One of the most popular uses of red clover is treating hot flashes. A 2016 meta-analysis concluded that “red clover consumption may decrease frequency of hot flashes, especially in women with severe hot flashes (≥ 5 per day).”
A random, double-blind study evaluated the effects of phytoestrogens, including red clover isoflavones (80 milligrams a day), on menopausal women compared to a placebo for 90 days. After the initial groups completed its treatment, the women were switched to receive the opposite treatment for a further 90 days to compare results.
The results showed that red clover supplementation significantly decreased the rate of many menopause symptoms such as hot flashes and night sweats, and had a positive effect on vaginal cytology, mean total cholesterol, low-density lipoprotein-cholesterol and triglyceride levels. Cholesterol and triglycerides were only slightly lower compared to placebo, but symptoms were lowered enough to impact the women’s quality of life.
Researchers have found that on average, adult women using red clover extract experience significant improvements in the health of their scalps, hair and skin within 90 days of use, including lowering signs of aging, collagen loss and hair thinning.
Another study published in Obstetrics and Gynecology International found that Trifolium pratens could help reduce symptoms like low libido, mood, sleep and tiredness.
2. Can Help Maintain Bone Strength
Research demonstrates that the most common type of osteoporosis is the type associated with ovarian hormone deficiency during menopause. Thus, red clover makes a great addition to any osteoporosis diet.
A woman’s risk for developing osteoporosis goes up during menopause because estrogen is important for bone mineralization. Pre-menopausal women with low estrogen levels or low bone density may also benefit from red clover supplementation.
Studies using rats discovered that supplementation with isoflavones help significantly improve bone mineral content, bone turnover, mechanical strength of the tibia, femoral weight, femoral density, and prevents the rise of serum alkaline phosphatase levels that can contribute to bone weakness.
3. Capable of Helping to Improve Cardiovascular Health
Abnormally low estrogen levels not only increase the likelihood of developing osteoporosis, but also raise cardiovascular risk, especially among postmenopausal women.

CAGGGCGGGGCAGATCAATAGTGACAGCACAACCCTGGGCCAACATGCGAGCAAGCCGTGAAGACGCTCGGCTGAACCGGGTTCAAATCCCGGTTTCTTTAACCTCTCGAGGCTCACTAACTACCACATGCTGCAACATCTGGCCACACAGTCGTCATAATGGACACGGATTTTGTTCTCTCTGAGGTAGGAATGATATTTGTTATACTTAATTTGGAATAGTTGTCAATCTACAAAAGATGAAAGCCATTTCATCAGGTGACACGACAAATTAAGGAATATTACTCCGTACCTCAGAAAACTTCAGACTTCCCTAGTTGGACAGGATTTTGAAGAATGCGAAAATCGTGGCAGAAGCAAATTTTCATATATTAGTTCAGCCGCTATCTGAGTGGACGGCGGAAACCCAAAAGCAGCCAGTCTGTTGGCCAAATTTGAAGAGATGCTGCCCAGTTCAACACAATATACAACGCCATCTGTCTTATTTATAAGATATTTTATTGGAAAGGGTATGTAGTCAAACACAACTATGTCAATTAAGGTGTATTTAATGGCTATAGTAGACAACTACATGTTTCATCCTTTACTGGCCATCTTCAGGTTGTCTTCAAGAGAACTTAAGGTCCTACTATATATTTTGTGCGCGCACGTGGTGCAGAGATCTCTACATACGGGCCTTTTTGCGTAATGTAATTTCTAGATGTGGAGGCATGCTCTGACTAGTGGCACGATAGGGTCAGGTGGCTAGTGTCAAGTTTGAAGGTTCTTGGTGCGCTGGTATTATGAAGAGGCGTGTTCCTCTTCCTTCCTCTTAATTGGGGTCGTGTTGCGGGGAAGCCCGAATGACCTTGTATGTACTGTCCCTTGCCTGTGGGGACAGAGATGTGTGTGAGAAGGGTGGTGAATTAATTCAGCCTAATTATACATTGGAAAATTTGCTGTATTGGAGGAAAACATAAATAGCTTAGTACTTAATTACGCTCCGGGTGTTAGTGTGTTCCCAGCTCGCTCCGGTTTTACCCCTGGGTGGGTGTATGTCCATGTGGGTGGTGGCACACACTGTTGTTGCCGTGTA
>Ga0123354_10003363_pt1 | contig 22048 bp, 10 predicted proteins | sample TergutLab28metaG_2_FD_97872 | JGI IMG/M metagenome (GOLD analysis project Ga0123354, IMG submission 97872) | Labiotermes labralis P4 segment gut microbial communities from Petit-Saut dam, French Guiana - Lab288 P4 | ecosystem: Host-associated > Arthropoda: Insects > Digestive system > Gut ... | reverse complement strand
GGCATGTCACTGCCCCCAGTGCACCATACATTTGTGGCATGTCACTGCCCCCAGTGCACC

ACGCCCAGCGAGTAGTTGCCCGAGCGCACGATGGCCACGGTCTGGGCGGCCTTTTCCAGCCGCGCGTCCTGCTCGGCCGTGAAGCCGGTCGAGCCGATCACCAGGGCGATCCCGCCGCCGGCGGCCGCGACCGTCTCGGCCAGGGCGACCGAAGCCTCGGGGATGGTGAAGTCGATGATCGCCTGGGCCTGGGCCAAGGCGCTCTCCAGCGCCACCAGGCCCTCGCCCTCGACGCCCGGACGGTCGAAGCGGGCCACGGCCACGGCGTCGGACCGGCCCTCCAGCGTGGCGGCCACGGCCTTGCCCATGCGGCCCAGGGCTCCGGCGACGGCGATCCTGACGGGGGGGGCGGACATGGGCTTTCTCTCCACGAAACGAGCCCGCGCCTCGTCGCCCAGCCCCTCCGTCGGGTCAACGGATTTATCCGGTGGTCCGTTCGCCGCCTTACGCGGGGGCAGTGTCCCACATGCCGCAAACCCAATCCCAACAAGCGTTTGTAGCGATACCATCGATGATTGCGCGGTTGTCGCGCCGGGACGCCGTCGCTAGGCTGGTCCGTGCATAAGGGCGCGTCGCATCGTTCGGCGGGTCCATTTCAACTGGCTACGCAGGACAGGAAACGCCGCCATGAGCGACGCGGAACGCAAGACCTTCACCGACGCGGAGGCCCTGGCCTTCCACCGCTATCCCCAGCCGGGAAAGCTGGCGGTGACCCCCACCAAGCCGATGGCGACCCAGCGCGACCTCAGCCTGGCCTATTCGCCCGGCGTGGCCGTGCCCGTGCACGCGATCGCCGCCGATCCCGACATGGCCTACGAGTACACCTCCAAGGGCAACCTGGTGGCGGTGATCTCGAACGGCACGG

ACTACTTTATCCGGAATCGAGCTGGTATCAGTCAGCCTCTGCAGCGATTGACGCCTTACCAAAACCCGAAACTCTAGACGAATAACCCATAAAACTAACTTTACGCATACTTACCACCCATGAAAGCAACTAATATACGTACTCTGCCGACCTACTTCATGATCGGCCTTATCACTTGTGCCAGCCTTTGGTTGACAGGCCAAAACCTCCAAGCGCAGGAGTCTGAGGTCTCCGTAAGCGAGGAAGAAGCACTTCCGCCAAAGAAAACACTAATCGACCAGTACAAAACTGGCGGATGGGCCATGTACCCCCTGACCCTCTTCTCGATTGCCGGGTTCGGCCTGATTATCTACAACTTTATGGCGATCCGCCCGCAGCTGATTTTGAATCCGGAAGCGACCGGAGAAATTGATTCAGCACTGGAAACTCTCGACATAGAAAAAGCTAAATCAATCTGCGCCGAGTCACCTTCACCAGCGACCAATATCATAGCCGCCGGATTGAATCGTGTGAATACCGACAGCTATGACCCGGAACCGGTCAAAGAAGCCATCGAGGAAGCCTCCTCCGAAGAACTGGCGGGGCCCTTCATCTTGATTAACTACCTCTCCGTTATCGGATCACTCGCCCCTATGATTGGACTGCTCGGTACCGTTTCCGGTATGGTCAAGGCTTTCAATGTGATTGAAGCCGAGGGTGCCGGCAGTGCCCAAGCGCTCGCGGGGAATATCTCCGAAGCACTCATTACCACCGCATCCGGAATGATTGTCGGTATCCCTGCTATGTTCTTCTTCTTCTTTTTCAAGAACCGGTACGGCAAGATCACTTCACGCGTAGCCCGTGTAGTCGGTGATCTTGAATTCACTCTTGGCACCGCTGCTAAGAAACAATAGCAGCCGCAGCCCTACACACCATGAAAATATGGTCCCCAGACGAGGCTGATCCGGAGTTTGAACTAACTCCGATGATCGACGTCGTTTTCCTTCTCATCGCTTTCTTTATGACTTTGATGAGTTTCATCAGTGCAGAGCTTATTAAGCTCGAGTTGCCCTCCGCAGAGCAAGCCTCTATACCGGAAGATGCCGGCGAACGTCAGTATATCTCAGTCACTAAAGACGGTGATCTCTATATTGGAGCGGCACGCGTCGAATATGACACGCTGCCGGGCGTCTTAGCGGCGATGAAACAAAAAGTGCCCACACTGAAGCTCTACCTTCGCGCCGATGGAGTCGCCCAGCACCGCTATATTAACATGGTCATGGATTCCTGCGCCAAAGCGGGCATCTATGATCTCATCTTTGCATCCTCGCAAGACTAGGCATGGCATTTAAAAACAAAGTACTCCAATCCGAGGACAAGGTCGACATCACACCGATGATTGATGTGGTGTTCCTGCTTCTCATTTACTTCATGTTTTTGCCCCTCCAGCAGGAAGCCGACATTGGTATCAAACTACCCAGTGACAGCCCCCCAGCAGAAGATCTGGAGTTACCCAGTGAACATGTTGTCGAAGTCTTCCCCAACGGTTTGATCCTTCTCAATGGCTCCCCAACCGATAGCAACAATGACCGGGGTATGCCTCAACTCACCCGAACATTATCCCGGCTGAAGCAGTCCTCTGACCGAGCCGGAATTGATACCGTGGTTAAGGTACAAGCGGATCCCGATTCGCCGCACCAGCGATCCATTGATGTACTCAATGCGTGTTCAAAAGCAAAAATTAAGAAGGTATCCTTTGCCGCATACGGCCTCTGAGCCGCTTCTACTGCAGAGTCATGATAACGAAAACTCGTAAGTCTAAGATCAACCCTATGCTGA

Studies have shown that red clover benefits arterial health, reduces the risk for atherosclerosis (hardening or thickening of the arteries), boost circulation, can help manage high cholesterol and may even help prevent coronary heart disease.
While most studies examining RC’s effects on heart health have been conducted using animals and not humans, research suggests that red clover may help protect against heart disease thanks to its isoflavones, which can increase HDL “good” cholesterol, keep blood clots from forming, and produce more flexibility in arteries.
4. May Lower the Risk for Certain Cancers
Two of the oldest uses for red clover in traditional systems of medicine, including traditional Chinese medicine, include helping to prevent cancer and to “purify the blood.”
Researchers have found that isoflavones in Trifolium pratens seem to help stop cancer cells from multiplying or growing and also might be able to induce apoptosis (self-destruction of cancer cells). The types of cancer most likely impacted by red clover use include those related to hormonal changes, such as prostate, breast and endometrial cancer.
On the other hand, there’s still more to learn about how red clover and isoflavones are connected to natural cancer prevention. At this time, experts indicate there’s still some unknowns when it comes to understanding all of estrogen’s effects on breast cancer, so people with a history or high risk for breast cancer are advised not to use red clover until more research is conducted.
5. Can Help Treat Skin Inflammation
There’s some evidence that isoflavones may be helpful for slowing down signs of aging on the skin, as well as lowering inflammatory skin conditions like psoriasis, eczema and various rashes.
Studies over the past several decades show that red clover’s effects on estrogen levels give it most of its anti-inflammatory, UV protective, collagen-boosting and wound-healing potentials. In older adults, red clover reduces the effects of skin aging induced by estrogen deprivation and can help boost collagen production.
Other reports have shown that red clover benefits for skin include clinically treating wounds or burns and improving skin elasticity, thickness and hydration — plus possibly reducing the appearance of pore size and signs of aging.
Is red clover good for hair growth? According to some research, it’s been shown to boost the health of not only skin follicles, but also the scalp and nails, too. While studies are limited, some findings suggest that applying products containing red clover extract to the scalp might increase hair growth in people with hair loss (alopecia), especially postmenopausal women.